Have one to sell?
Flip to back Flip to front
Listen Playing... Paused   You're listening to a sample of the Audible audio edition.
Learn more
See this image

The Origins of Grammar: Evidence from Early Language Comprehension (Language, Speech and Communication) Hardcover – 5 Mar 1996


See all 2 formats and editions Hide other formats and editions
Amazon Price New from Used from
Hardcover
"Please retry"
£24.05 £2.57

Trade In Promotion



Product details

  • Hardcover: 240 pages
  • Publisher: MIT Press (5 Mar. 1996)
  • Language: English
  • ISBN-10: 026208242X
  • ISBN-13: 978-0262082426
  • Product Dimensions: 23.5 x 15.9 x 2 cm
  • Average Customer Review: 5.0 out of 5 stars  See all reviews (2 customer reviews)
  • Amazon Bestsellers Rank: 791,953 in Books (See Top 100 in Books)
  • See Complete Table of Contents

More About the Authors

Discover books, learn about writers, and more.

Product Description

Review

"All seven chapters are written with clarity and felicity of style, supported by the right number of well-designed tables and figures. The book is compact but not terse, full of good insights and thought-provoking speculations."--Dan I. Slobin, Professor of Psychology, University of California, Berkeley

About the Author

Michael Sorkin is the principal of the Michael Sorkin Studio in New York City. He has taught at a number of schools of architecture, including Cooper Union, Columbia, Yale, Harvard, and Cornell. --This text refers to the Paperback edition.

Inside This Book (Learn More)
Browse and search another edition of this book.
First Sentence
The suggestion that language learners might be sensitive to certain information in the input is not new. Read the first page
Explore More
Concordance
Browse Sample Pages
Front Cover | Copyright | Table of Contents | Excerpt | Index | Back Cover
Search inside this book:

Customer Reviews

5.0 out of 5 stars
5 star
2
4 star
0
3 star
0
2 star
0
1 star
0
See both customer reviews
Share your thoughts with other customers

Most Helpful Customer Reviews

Format: Hardcover
"THE ORIGINS OF GRAMMAR presents a synthesis of work done by the authors, using ... the intermodal preferential looking paradigm, which can be used to assess lexical and syntactic knowledge in children as young as thirteen months of age. In addition to drawing together their ground-breaking empirical work, the authors use these results to describe a theory of language learning that emphasizes the role of multiple cues and forces in development. They show how infants shift their reliance on different aspects of linguistic input, moving from a bias to attend to prosodic information to a reliance on semantic information, and finally to a reliance on the syntax itself."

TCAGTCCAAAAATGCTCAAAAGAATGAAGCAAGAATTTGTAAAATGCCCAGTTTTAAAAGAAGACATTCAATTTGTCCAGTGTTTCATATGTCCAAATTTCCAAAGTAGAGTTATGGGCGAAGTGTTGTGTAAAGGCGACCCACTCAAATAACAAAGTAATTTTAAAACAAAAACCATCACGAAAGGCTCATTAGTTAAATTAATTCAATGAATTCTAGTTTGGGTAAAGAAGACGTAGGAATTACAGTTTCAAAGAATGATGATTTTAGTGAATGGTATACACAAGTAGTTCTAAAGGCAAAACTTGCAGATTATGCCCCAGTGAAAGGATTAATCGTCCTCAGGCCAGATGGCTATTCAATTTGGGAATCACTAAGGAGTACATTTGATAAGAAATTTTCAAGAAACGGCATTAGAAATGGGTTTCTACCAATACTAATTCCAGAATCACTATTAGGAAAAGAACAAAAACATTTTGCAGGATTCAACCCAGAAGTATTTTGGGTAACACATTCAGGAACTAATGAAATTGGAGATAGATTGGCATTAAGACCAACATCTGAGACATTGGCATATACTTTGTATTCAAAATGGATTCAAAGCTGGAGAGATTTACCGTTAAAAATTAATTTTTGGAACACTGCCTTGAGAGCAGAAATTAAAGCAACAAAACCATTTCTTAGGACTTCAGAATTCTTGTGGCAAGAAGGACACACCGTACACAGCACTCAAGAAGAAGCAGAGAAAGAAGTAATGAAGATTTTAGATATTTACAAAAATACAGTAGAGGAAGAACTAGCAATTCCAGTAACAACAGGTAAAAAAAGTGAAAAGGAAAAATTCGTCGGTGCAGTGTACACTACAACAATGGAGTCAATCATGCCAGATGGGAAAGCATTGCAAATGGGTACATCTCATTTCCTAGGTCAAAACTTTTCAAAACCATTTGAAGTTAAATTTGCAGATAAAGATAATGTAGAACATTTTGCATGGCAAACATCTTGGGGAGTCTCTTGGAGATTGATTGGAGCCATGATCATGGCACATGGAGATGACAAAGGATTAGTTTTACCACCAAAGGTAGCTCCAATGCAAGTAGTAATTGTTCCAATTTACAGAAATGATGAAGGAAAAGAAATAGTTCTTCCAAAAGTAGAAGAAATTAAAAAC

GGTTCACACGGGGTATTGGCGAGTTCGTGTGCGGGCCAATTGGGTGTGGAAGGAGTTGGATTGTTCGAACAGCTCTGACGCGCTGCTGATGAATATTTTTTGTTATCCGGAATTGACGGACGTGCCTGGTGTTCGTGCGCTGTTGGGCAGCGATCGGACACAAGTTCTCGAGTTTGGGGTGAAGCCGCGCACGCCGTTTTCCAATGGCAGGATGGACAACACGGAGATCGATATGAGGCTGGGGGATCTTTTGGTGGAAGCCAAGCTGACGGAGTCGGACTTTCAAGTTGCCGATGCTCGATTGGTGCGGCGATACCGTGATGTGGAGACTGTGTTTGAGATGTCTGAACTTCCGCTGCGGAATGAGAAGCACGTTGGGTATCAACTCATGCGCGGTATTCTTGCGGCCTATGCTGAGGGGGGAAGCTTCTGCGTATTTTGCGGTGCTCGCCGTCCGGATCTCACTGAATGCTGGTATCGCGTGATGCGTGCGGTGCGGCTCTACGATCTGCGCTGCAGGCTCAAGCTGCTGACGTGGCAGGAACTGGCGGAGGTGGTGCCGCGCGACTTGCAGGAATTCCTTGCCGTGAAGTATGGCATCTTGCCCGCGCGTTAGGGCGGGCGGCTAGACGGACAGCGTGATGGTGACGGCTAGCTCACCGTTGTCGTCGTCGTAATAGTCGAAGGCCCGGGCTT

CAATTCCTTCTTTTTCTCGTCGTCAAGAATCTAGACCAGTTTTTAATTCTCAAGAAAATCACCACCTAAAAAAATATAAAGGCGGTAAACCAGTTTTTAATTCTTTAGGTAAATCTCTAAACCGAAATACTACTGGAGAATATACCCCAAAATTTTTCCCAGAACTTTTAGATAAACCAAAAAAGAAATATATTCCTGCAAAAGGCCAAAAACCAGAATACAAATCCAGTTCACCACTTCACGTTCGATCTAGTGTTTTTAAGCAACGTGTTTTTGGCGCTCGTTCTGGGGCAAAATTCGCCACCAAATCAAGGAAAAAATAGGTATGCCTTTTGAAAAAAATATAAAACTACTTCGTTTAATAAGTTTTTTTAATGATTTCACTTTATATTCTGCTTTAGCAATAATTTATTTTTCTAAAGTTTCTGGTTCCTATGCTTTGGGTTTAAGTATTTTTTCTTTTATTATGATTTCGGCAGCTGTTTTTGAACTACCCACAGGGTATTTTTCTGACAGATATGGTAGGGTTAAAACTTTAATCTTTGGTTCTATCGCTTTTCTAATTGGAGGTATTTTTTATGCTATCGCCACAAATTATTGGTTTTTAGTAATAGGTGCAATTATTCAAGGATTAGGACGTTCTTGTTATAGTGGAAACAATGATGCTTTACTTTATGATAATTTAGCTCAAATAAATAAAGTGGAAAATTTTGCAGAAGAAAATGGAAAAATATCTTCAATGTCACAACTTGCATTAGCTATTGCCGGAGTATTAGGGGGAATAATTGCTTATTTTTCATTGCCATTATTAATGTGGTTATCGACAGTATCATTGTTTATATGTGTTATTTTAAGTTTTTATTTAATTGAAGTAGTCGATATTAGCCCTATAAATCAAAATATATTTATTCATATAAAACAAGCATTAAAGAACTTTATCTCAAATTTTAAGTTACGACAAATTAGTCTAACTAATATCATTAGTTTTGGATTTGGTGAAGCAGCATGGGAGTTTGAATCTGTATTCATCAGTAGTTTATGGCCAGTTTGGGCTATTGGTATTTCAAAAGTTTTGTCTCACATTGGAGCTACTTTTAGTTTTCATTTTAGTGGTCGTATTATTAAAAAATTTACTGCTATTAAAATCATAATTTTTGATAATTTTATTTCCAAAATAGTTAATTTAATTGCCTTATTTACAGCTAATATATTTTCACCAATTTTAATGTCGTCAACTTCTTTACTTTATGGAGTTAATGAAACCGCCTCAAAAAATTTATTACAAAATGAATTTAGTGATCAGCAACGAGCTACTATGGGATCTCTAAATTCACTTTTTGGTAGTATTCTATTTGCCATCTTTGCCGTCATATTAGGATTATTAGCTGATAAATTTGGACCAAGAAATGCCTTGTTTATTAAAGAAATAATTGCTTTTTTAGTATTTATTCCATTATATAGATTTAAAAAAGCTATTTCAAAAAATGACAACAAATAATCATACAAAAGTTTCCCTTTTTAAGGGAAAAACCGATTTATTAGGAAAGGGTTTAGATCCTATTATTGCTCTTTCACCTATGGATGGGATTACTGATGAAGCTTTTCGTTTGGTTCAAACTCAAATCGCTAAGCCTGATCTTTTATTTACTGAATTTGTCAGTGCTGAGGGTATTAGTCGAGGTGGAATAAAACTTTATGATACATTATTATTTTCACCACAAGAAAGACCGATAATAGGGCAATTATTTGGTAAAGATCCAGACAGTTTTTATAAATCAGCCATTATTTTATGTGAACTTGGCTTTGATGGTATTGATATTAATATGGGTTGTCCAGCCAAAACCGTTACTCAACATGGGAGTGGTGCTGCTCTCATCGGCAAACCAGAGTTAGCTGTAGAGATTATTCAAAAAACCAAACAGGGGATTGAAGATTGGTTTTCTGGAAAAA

Comment Was this review helpful to you? Yes No Sending feedback...
Thank you for your feedback. If this review is inappropriate, please let us know.
Sorry, we failed to record your vote. Please try again
By A Customer on 30 Nov. 1998
Format: Hardcover
This book is a wonderful addition to anyone's linguistic library. Golinkoff and Hirsh-Pasek have done it again! I look forward to thier new popular press book about how babies talk.
Comment Was this review helpful to you? Yes No Sending feedback...
Thank you for your feedback. If this review is inappropriate, please let us know.
Sorry, we failed to record your vote. Please try again

Most Helpful Customer Reviews on Amazon.com (beta)

Amazon.com: 2 reviews
2 of 6 people found the following review helpful
It is a breakthrough book by the means of child development 30 Oct. 1998
By A Customer - Published on Amazon.com
Format: Hardcover
"THE ORIGINS OF GRAMMAR presents a synthesis of work done by the authors, using ... the intermodal preferential looking paradigm, which can be used to assess lexical and syntactic knowledge in children as young as thirteen months of age. In addition to drawing together their ground-breaking empirical work, the authors use these results to describe a theory of language learning that emphasizes the role of multiple cues and forces in development. They show how infants shift their reliance on different aspects of linguistic input, moving from a bias to attend to prosodic information to a reliance on semantic information, and finally to a reliance on the syntax itself."
1 of 10 people found the following review helpful
Well done! 30 Nov. 1998
By A Customer - Published on Amazon.com
Format: Hardcover
This book is a wonderful addition to anyone's linguistic library. Golinkoff and Hirsh-Pasek have done it again! I look forward to thier new popular press book about how babies talk.
Were these reviews helpful? Let us know


Feedback